Ernesto: The Untold Story of Hemingway in Revolutionary Cuba by Andrew Feldman (Melville House, 496 pp.)
By Paul W. Gleason
A Hemingway biographer is spoiled for material. Styling himself a man of action, Hemingway drove an ambulance during World War I and then reported from the front lines of the Spanish Civil War and World War II. His private life was even more exciting. Papa had four wives, innumerable lovers, and feuded with everyone from Gertrude Stein to F. Scott Fitzgerald. One time he punched the poet Wallace Stevens in the mouth.
It’s all in Andrew Feldman’s new biography, of course. Who could leave any of it out? But in Ernesto: The Untold Story of Hemingway in Revolutionary Cuba Feldman focuses on Hemingway’s life in the fishing village of Cojímar. Other biographers “had concluded that Hemingway lived in Cuba in isolation,” writes Feldman, but his research “revealed a completely different Hemingway.” Hemingway enjoyed long friendships with Cuban artists, athletes, fishermen and their children.
While he may not have lived in isolation, Hemingway called writing “the loneliest of trades.” He both needed to be alone and found it very difficult. In Ernesto this tension inspires the best and worst of his behavior. His loneliness made him needy and therefore controlling and cruel, especially to the women in his life. It also made him generous and kind to his Cuban neighbors.
Hemingway first arrived in Cuba in 1928. He was in flight from his life in Paris, where he had won literary acclaim and then betrayed everyone who made it possible, especially his first wife, Hadley, whom he had abandoned for the younger and wealthier Pauline Pfeiffer. “He couldn’t help himself,” Hadley later reflected, “Pauline fell madly in love with him. And Ernest was weak in the sense that if someone wanted him very much, he was tremendously touched by it.”
He needed Pauline’s affection, but soon resented his dependence on her money. Asserting his independence, he left her in their Key West home for weeks at a time, fishing the gulf between the U.S. and Cuba. Often as not, he took a girlfriend along.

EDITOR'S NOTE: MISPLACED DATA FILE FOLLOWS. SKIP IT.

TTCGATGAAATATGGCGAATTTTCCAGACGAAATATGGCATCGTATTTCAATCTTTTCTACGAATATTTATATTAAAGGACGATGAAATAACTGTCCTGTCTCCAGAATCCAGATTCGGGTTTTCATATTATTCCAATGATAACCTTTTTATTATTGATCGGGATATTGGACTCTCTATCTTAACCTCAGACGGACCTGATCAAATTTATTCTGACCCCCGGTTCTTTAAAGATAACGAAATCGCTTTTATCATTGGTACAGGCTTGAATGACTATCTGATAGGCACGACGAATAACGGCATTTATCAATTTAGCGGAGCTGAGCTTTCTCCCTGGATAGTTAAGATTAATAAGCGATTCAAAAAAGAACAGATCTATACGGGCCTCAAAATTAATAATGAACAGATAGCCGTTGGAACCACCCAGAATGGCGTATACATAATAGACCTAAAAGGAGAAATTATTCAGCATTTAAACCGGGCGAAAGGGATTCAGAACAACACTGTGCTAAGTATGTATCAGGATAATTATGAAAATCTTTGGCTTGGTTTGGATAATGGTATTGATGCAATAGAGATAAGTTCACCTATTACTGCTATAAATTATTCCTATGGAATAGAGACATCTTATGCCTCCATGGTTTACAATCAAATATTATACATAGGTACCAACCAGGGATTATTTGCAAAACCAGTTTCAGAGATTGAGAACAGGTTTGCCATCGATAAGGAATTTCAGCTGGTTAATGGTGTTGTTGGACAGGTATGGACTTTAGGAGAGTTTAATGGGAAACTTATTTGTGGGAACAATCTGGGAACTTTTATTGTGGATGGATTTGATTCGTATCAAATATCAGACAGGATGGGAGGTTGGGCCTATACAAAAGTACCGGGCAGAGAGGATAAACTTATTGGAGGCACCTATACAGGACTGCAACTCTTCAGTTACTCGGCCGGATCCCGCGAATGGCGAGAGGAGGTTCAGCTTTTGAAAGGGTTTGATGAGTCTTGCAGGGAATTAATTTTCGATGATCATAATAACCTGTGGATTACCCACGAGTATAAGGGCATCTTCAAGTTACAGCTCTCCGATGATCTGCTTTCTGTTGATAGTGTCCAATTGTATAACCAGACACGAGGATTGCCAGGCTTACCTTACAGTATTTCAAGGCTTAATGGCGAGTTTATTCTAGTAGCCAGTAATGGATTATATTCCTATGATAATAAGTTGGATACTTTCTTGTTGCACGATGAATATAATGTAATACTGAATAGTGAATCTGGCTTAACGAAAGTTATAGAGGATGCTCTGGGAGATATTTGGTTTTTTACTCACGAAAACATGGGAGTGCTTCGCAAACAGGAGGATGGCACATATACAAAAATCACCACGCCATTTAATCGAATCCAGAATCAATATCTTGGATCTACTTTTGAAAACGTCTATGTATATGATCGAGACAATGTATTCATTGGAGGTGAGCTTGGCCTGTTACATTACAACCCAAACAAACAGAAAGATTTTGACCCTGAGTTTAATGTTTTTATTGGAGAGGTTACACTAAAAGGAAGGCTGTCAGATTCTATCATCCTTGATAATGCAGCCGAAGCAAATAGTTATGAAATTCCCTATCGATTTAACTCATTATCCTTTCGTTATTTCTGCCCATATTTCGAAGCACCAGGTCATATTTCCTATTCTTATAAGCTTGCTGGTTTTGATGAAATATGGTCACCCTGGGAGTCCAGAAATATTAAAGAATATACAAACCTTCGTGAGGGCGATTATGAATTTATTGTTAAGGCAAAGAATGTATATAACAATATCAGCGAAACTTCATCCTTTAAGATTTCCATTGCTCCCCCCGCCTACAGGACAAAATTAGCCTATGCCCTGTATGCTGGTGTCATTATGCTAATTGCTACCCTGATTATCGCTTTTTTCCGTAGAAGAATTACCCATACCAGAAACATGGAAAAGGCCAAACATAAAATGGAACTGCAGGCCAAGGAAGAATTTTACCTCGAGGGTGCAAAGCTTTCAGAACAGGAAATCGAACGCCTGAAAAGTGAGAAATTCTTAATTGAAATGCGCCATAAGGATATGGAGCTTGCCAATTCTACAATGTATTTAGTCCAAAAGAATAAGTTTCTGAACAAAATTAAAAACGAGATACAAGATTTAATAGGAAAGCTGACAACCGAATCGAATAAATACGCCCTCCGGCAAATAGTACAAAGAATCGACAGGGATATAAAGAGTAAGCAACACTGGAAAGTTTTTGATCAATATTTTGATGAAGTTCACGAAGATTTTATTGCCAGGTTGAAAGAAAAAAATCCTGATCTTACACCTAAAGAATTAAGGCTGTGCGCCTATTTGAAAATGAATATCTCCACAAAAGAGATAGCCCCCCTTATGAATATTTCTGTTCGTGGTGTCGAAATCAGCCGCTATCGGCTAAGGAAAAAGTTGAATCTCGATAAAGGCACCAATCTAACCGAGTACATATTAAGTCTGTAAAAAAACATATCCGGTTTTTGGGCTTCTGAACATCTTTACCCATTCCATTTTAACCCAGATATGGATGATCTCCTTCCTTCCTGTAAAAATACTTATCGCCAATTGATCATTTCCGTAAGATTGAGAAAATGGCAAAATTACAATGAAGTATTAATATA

One of his girlfriends was the dashing blonde reporter Martha Gellhorn, who was destined to become his third wife. He quickly became dependent on her, too. While preparing to report on the Spanish Civil War, Feldman writes, “Ernest phoned her often from New York, complained of loneliness, and pleaded with her to come along.” After the war, he left Pauline and “sought refuge, as he often had, on Cuba.” Martha joined him and convinced him to buy Finca Vigía, a 15-acre farm with spectacular views of Havana.
It should have been a domestic paradise; instead, Hemingway was miserable. When Martha left on reporting assignments, Hemingway “complained of a gut-wrenching loneliness, which felt like he was dying a little every day,” writes Feldman. When Martha finally divorced him, she observed that “A man must be a very great genius to make up for being such a loathsome human being.”
The details of Hemingway’s disastrous marriages would appear in any biography. But as Feldman shows, he wasn’t always so loathsome. Before Hemingway bought Finca Vigía he met a group of boys playing baseball outside its walls. Ernest told the children that if he bought the property they could play there any time they liked. Once he owned the estate he was better than his word. He “put bats, balls, and gloves in their hands and fitted their scrawny bodies for new uniforms.”